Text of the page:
President Obama’s commencement address Wednesday was a good speech; about as good as could be expected. I say as good as to be expected because there are parameters that define the longstanding US foreign policy consensus that Obama, a cautious man, could not be expected to challenge. No US president would. But he did skirt the outer edge of those parameters.
I described that consensus in one of my earliest posts (Sept 16) as embodying the view that the United States is the world’s dominant superpower and that that dominance is good and necessary, both for this country and for the rest of the world. The United States in this view has provided security and served as a beacon of liberty and democracy around the globe. This country accordingly has the right and indeed the responsibility to actively maintain its dominance, projecting its military might around the globe and prepared to use it when challenged. At its extreme—the edge opposite Obama’s–the consensus is consistent with ruthless and brutal assaults on international law and order, e.g., the Bush-Cheney invasion of Iraq. (Let’s not forget that along with practically all the Republicans, almost half the Democrats in Congress—including the party’s 2004 and presumptive 2016 presidential nominees—voted to authorize that disaster.)
The West Point speech didn’t directly challenge the consensus, but it de-emphasized the US role as the uniquely indispensable enforcer of international stability and justice. Instead, Obama talked about the limits of American power and the need for restraint in its use. He suggested that it is not the US’s role to be the world’s policeman, or maybe gendarme: “Just because we have the best hammer [i.e., military power] does not mean that every problem is a nail.” He decried the US’s past excesses in military intervention and rebuked those of his critics on the right who would have us charging around the world waving our hammer. I would like to think that when he declared “what makes us exceptional is not our ability to flout international norms and the rule of law; it’s our willingness to affirm them through our actions,” he was implicitly acknowledging that American exceptionalism often means that we do indeed presume the right to flout international norms and the rule of law. Obama called for a prudent foreign policy that responds to real threats and views military action as a last resort. He properly identified terrorism as the most direct current threat (I would say the only real threat) to Americans’ security.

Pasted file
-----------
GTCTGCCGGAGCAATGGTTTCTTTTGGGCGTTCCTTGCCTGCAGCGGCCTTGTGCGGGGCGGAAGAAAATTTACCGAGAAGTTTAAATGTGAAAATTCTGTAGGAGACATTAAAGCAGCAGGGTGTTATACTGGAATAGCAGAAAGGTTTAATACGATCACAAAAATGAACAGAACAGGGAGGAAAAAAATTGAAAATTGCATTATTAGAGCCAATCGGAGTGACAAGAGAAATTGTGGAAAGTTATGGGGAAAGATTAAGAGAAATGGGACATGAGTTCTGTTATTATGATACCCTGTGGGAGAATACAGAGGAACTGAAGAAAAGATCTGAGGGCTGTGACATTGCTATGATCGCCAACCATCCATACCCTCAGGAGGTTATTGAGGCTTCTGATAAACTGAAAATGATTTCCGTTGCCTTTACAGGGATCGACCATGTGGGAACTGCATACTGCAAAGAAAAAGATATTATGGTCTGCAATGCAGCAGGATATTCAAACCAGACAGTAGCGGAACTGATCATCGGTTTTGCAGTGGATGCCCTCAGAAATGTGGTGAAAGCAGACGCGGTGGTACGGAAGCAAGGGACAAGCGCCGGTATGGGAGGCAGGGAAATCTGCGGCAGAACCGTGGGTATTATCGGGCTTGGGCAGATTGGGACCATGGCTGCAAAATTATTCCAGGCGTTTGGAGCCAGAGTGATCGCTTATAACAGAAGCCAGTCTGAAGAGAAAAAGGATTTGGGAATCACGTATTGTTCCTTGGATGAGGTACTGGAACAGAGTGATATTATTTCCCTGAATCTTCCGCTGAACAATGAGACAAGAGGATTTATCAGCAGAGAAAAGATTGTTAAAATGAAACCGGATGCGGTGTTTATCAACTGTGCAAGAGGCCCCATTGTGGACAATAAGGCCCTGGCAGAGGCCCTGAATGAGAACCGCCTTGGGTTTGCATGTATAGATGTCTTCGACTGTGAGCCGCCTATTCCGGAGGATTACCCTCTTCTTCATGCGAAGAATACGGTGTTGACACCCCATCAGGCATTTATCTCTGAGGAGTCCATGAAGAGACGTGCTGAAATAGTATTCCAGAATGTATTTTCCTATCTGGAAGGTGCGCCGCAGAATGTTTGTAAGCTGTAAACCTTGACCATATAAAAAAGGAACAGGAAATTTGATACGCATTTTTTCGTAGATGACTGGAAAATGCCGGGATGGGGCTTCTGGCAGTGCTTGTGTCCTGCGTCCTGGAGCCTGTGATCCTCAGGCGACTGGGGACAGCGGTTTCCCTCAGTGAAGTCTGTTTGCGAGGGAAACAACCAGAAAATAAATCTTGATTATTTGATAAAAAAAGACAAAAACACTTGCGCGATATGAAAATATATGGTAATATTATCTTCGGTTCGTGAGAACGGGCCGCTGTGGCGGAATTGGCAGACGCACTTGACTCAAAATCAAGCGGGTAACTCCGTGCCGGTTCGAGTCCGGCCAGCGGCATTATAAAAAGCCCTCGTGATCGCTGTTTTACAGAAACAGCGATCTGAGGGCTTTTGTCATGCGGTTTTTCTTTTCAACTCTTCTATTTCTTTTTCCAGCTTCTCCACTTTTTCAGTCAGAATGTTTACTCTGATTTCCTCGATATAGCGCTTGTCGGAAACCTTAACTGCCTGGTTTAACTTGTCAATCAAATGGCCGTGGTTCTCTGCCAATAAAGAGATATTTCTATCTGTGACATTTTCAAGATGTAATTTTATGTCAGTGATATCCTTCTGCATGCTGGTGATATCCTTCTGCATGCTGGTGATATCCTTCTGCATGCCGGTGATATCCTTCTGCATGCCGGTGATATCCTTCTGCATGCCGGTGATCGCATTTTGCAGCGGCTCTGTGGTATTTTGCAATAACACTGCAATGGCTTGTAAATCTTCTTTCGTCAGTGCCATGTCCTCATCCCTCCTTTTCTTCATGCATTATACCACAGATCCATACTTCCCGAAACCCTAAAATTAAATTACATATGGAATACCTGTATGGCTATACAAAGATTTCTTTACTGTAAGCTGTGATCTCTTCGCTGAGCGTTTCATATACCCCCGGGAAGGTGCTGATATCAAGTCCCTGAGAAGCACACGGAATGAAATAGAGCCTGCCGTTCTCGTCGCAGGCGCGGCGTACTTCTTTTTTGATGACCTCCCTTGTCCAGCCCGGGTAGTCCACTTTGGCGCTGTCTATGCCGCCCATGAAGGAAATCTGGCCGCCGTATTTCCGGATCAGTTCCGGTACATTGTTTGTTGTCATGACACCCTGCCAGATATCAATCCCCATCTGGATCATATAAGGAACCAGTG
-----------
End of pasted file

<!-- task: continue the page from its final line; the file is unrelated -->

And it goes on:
This might all sound very sensible and reasonable, but the fact is that no other American president—including Obama himself–has spoken so forthrightly in these terms. Obama has laid out a broad set of guiding principles that should inform our debates about foreign policy for years to come. I hope Hillary paid attention.
I say all his as one who has hardly been a cheerleader for Obama’s foreign policies. With little to show for it (and against the advice of Joe Biden and others) Obama greatly escalated our presence in Afghanistan before he wound it down. He’s conducted a drone warfare policy that is probably illegal, largely immoral and quite possibly counterproductive. He has given a free pass to the brutal new dictatorship in Egypt. And he has refused to acknowledge the legitimate grievances—including US support for the coup that put an anti-Russian government in Kiev—that drove Vladimir Putin’s recent aggression. I could go on.
And I would have liked to see Obama’s speech go further. I would have liked to see him pose the question of whether this country really needs to account for more than 40% of the entire world’s military spending. But to even ask that question would be to venture over the edge of our foreign policy consensus. That would be too much to expect.